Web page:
Have you ever been touched on the arm by a loved one or dear friend unexpectedly, and then felt a pleasant warmth at the point of touch or even throughout your entire body?
Most people have experienced this type of positive touch. We humans are physical and emotional beings, and have both a physical and emotional need to be touched. We are mammals, and many scientific studies seem to find that mammals need to be touched by other mammals. Have you ever seen films of dolphins and whales being stroked by humans they trust? And, human babies do not thrive, and may not even survive without being touched.
Being touched, as long as it is by someone you trust, and in a safe environment, can be relaxing and revitalizing to both your mind and body. This is the reason therapeutic massage is garnering greater recognition and wider practice by the medical profession as well as advocates of the holistic approach to health. Holism is an approach to health, now generally accepted, that espouses the theory that there is a constant, functional mind and body connection — a relationship between emotional and mental wellness and physical wellness.
Massage, the gentle but firm manipulation of deep muscle tissue, not only soothes physical damage and strain, but also provides an emotional release and a sense of well being. According to certified massage therapists, therapeutic massage can ease the symptoms of respiratory ailments and sinus problems as well as sports injuries and other body traumas. It is sometimes used effectively in conjunction with chiropractic treatment and may help alleviate chronic pain while stimulating circulation.
Therapeutic massage is now being employed in the labor and delivery room. Some pregnant women include it in their prenatal program, reporting that it increases circulation and helps with the temporary discomforts of pregnancy. During labor and delivery, it can relieve tension and help the mother to remain relaxed and focused.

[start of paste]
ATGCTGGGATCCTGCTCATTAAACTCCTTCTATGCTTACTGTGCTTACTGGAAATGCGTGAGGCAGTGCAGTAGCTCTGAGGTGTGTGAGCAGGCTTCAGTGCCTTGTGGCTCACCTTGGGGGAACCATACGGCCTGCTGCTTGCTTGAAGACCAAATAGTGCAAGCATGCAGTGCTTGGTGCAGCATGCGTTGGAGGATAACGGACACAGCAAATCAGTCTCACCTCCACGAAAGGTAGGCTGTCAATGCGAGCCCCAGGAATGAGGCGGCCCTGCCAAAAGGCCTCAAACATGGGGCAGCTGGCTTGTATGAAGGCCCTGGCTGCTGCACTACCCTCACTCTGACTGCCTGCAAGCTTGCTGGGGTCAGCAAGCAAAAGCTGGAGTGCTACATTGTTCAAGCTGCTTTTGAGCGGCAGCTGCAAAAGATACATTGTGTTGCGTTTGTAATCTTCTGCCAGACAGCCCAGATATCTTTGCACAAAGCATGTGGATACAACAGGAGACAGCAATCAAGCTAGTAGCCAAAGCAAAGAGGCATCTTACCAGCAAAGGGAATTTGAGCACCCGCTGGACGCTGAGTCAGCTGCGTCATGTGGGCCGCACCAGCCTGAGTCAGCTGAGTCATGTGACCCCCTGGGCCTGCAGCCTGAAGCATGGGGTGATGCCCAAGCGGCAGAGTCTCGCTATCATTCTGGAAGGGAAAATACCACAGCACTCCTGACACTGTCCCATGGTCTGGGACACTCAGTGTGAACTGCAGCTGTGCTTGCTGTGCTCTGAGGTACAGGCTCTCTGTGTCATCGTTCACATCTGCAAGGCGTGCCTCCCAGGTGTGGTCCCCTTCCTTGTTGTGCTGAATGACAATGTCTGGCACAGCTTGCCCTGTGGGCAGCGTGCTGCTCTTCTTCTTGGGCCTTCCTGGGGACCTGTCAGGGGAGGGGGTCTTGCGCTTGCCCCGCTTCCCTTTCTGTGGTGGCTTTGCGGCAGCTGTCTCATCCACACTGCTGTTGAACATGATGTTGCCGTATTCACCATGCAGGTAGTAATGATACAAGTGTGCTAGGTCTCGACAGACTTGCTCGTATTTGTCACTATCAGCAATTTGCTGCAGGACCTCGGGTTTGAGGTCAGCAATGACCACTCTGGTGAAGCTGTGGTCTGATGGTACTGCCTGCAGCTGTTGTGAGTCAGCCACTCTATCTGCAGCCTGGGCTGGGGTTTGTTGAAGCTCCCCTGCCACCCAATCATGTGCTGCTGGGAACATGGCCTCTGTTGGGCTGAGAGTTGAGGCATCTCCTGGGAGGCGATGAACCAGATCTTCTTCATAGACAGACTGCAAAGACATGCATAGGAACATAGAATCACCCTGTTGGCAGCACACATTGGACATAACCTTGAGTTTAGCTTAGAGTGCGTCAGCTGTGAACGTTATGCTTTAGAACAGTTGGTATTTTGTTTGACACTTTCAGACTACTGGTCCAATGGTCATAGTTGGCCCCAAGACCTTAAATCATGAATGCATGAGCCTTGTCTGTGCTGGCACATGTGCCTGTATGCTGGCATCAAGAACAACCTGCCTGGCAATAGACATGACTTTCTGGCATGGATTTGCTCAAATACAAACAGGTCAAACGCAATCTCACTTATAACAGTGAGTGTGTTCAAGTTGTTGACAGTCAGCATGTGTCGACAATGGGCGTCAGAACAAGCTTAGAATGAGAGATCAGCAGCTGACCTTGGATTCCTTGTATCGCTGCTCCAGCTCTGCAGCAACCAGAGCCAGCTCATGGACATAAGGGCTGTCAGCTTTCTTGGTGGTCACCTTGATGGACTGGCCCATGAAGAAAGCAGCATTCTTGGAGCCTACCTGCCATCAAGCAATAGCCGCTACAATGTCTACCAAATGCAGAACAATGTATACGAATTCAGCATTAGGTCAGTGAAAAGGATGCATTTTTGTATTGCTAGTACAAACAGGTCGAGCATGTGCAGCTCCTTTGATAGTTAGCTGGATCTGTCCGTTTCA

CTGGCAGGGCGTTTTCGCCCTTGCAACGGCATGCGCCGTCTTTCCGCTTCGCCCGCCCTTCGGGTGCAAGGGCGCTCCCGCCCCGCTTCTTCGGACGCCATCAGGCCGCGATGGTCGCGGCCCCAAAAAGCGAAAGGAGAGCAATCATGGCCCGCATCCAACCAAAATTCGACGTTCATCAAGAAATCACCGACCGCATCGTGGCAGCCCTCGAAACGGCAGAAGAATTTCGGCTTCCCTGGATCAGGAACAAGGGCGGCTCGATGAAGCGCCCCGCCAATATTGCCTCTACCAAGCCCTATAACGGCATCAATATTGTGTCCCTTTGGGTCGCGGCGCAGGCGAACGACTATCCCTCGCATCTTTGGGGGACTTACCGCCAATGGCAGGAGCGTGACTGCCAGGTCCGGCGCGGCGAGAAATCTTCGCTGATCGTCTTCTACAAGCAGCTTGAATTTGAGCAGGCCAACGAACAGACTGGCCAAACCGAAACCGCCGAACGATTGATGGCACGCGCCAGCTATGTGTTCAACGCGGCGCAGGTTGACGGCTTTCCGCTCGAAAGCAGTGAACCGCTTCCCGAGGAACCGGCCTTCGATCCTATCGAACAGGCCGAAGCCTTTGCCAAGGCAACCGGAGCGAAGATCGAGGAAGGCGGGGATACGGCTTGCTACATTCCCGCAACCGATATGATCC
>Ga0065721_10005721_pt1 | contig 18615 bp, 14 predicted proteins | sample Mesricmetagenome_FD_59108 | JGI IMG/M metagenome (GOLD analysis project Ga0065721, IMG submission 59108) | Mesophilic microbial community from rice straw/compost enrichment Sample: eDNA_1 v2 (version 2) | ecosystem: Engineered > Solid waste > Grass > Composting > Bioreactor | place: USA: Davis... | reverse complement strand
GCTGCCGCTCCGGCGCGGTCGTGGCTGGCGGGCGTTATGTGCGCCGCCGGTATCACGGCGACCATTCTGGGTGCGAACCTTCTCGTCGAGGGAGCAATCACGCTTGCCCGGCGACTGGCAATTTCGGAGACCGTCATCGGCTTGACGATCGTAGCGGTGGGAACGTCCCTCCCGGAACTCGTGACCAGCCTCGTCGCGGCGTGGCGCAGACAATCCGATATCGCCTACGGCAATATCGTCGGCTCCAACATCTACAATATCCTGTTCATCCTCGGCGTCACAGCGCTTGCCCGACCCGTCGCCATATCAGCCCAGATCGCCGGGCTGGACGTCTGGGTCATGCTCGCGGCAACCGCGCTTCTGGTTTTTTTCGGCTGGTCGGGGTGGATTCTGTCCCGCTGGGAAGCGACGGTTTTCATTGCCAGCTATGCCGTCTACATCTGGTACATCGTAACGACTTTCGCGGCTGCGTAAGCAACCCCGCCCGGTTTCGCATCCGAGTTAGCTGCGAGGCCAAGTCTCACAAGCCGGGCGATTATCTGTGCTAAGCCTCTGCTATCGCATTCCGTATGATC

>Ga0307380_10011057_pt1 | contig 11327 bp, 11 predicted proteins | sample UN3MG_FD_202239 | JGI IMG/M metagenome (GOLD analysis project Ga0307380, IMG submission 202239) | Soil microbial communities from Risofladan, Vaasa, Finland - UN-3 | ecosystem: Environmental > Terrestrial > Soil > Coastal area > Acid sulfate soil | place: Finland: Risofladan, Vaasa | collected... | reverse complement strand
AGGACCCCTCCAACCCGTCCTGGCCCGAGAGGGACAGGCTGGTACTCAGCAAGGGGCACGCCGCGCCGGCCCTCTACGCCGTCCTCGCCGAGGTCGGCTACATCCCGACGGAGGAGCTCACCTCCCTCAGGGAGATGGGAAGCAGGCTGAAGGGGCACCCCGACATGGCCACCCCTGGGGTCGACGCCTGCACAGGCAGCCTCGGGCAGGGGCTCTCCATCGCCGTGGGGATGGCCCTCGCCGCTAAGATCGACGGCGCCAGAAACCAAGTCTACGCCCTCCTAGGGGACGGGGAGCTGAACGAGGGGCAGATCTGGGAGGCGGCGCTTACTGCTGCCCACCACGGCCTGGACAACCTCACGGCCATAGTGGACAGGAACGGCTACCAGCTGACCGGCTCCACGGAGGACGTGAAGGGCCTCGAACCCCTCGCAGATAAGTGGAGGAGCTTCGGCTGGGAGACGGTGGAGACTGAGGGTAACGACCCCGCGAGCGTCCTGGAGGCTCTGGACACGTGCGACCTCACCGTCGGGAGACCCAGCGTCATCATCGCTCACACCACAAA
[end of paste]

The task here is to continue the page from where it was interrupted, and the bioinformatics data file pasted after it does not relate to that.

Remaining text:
The emotional benefits of massage are widely acknowledged. Our emotions live throughout our bodies and are triggered by both our conscious and unconscious thoughts.
For example, when we are scared or angry our blood pressure may go up, our breathing rate increases, and our muscles become tense. When we feel comfortable, safe and happy, our bodily functions relax and therefore so do we.
The emotional connection between the body and mind is a powerful one. Massage therapists have reported that when giving massage to someone who has stressful or unresolved emotional issues, that person may burst into deep crying. Why? Because the therapist has touched the deeply embedded psychic pain buried inside the tense muscle.
Everyone can benefit from the therapeutic effects of massage. At times we have all experienced stress, most of us still have unresolved feelings, we all have, in some measure, physical and psychic pain. Therapeutic massage is a drug-free, natural way of dealing with the stresses of daily living and life’s challenges. It is a wonderful way to nurture your inner self. Massage is gentle, healing, and nourishing to the body, the mind, and the emotions.
Based in Rockport, psychotherapist and life coach Susan Britt, M.Ed., a former university director of counseling and career services, teaches individuals, couples and families to resolve relationship problems, clarify and achieve life and career goals, and accelerate personal growth. Questions and comments may be addressed to her at firstname.lastname@example.org and by telephone 978 546-9431.